The root port is a port on a switch that has the lowest total path cost back to the root bridge; every switch has a one and only one root port except for the root bridge itself which has none (it’s the root; it already knows where it is). The root bridge sends out BPDUs that are passed to each switch. When a switch receives it (not sends it), it increments the root path cost field and passes that along, The port on which the lowest root path costs is received is the root port, and the value in the root path cost field is the root path cost for that switch. The finger trace method works for us humans for now; there’s not that many switches involved. Let’s add the root ports along with the root path costs to the diagram.
4. Find the designated ports
Each segment of the network has a designated port. This is a port on the bridge with the lowest root path cost. Since the root bridge always has the shortest path to itself, all of its ports are designated ports. Root ports can’t be designated ports, too, so it’s pretty easy to find the designated ports on segments with root ports. There are two segments (A-B and B-C) that we need to calculate, though. Let’s go to the tie breakers!
All the bridges have the same root bridge ID, so that’s a wash. C has a lower root path cost than B, so it wins that segment. A and B both have the same root path cost, though, so we move down the list to bridge ID. Since A has a lower bridge ID, it wins that segment.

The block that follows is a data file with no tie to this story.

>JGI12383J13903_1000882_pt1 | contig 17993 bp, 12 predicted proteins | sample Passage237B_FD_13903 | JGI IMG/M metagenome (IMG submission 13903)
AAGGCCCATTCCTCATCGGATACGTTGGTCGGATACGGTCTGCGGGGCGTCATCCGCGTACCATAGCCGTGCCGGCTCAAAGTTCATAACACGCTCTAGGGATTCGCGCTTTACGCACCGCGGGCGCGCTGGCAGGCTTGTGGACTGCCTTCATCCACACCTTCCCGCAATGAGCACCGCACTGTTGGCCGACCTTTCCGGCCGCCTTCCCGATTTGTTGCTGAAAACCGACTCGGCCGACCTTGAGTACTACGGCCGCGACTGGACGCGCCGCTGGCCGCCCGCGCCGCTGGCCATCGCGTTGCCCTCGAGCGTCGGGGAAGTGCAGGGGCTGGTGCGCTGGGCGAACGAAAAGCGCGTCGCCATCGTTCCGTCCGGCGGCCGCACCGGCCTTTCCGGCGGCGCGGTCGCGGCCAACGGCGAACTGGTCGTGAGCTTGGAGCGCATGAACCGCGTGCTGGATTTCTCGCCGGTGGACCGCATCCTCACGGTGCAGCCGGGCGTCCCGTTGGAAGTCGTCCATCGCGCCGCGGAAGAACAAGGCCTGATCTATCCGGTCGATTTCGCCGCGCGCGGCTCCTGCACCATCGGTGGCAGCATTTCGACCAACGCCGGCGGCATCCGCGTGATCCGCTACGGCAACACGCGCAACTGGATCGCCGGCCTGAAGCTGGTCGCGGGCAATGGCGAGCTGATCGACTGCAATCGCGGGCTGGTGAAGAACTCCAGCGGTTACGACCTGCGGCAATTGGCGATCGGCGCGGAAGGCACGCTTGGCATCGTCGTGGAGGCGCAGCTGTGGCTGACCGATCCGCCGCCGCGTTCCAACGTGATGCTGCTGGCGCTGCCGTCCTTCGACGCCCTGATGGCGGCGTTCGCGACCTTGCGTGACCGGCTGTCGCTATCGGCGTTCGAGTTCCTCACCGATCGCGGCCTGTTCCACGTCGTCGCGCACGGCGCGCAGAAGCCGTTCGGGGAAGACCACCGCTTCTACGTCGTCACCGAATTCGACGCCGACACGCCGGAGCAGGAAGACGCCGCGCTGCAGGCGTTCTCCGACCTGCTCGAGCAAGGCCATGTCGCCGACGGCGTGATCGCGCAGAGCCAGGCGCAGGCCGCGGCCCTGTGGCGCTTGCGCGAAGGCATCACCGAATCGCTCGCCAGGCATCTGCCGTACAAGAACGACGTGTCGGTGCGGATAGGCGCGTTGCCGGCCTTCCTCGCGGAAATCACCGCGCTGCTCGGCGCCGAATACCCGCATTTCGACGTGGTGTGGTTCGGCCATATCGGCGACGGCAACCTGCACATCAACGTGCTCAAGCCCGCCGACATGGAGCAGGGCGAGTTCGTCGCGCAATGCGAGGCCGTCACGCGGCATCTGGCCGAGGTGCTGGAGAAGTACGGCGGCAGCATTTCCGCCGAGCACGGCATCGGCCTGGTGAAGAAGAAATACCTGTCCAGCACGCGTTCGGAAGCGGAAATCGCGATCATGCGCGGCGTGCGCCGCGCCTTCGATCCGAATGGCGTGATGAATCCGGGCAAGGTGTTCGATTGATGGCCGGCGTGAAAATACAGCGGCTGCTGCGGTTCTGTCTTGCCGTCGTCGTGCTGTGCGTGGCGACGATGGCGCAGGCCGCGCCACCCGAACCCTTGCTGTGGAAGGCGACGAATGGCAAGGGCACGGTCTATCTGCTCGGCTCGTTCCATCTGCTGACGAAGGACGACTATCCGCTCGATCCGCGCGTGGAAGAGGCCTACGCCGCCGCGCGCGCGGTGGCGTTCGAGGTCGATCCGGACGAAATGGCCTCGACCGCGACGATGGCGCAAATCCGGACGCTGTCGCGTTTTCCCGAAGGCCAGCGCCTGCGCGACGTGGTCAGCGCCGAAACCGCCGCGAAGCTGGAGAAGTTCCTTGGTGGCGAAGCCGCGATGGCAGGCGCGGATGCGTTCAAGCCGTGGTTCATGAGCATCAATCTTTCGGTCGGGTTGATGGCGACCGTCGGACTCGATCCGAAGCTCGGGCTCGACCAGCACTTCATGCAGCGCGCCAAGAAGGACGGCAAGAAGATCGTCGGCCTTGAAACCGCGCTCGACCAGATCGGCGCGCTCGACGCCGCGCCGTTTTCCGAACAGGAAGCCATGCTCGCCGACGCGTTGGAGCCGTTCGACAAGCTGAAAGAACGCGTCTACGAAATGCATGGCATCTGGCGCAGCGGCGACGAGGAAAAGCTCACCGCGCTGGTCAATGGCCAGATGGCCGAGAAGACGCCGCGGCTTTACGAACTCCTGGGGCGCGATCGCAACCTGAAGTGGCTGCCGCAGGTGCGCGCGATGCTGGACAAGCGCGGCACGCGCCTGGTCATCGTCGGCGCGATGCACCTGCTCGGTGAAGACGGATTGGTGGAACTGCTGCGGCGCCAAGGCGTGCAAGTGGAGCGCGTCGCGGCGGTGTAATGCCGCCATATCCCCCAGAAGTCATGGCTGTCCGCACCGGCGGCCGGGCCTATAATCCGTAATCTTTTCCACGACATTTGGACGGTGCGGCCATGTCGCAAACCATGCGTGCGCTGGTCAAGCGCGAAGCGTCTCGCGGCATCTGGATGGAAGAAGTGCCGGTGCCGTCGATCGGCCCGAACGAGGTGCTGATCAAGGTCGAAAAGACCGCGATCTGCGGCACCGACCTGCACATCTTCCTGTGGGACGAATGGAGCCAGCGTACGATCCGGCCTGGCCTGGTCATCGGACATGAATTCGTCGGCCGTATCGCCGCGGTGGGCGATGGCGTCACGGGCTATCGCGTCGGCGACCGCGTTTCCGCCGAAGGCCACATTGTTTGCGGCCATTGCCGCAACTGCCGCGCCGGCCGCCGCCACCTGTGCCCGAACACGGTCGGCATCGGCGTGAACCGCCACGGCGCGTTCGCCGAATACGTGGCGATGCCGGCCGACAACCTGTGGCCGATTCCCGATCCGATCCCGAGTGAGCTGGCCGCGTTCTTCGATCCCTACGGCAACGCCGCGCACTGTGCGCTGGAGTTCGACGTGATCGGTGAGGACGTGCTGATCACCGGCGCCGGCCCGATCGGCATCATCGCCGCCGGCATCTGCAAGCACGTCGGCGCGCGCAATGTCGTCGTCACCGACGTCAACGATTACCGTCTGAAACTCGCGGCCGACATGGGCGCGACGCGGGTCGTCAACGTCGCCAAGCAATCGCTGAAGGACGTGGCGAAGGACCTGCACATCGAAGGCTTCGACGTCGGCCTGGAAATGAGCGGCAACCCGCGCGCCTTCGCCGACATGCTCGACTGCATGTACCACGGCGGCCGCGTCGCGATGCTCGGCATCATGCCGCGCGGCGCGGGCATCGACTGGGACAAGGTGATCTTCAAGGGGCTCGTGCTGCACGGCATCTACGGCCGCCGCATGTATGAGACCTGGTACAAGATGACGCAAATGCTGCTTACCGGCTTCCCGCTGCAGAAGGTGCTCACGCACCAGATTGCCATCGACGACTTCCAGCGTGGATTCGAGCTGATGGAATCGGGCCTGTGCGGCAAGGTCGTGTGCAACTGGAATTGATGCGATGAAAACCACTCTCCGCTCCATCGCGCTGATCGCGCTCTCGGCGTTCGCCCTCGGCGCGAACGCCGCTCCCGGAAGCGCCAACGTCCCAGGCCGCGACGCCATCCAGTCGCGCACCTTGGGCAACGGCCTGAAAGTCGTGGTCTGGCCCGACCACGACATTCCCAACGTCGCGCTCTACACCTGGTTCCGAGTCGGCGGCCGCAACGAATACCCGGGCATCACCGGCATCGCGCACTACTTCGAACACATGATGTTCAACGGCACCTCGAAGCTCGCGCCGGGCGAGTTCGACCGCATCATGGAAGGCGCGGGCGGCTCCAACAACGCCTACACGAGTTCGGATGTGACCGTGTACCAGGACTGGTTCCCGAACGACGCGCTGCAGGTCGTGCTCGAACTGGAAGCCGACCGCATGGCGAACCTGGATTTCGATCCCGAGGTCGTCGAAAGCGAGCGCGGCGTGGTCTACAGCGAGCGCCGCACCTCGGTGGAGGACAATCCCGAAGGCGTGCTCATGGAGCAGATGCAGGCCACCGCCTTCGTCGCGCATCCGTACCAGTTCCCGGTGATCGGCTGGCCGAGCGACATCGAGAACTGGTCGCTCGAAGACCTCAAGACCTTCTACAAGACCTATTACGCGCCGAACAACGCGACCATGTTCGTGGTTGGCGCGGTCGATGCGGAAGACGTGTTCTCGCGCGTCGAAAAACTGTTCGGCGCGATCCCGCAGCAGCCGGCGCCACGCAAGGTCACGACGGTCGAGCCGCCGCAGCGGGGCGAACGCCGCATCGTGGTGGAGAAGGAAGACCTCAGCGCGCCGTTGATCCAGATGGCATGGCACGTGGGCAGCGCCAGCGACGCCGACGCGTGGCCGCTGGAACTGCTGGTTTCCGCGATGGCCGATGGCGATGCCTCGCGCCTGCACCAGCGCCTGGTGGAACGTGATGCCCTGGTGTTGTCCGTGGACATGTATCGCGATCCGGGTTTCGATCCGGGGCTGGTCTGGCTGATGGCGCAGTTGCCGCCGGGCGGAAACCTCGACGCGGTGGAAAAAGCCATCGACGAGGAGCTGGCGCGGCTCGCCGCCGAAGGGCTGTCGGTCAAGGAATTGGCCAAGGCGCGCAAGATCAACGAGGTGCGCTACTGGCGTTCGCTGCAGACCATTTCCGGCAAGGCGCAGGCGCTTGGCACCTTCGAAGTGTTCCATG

Let’s put all the designated ports on the diagram so you can see them.
5. Find the blocked ports
There aren’t many ports left, are there? There are three actually, and all those go into a blocked state. To get rid of the loops, any port that’s not a root port or a designated port is blocked. Here’s the network with the blocked ports marked.
And we’re done. That wasn’t so hard.
Send me any
summer home rentals questions.
Here’s an STP exercise for you. Given the bridge priorities, MAC addresses, and interface types in the diagram, calculate the root bridge, root ports, designated ports, and blocked ports. You can click on the image to enlarge it. I’ll post a solution in the next few days. As always, feel free to comment and ridicule my utter idiocy. Be gentle, though; I don’t usually post exercises like this.
Send any configuration BPDUs questions my way.
I’ve decided to take on the CCNP certification, so I’m going to wind up with a few posts will be more my own notes than anything. :)
A switch port on a 2960 comes up with a default configuration on VLAN 1. What happens from the perspective of spanning-tree?
- First, the port comes up on blocking mode. This is to make sure that loops aren’t created without first listening to the network to see what’s going on.
- Next, if the port may be a root or designated port, the port is moved to the listening state. In this state, the port can send and receives BPDUs only. It can’t send traffic, but it can discover the other switches participating in STP.
- After the forwarding delay, the port goes into the learning state. In this state, the port can send and receive BPDUs as in listening, but it can now receive traffic. It can’t yet send any.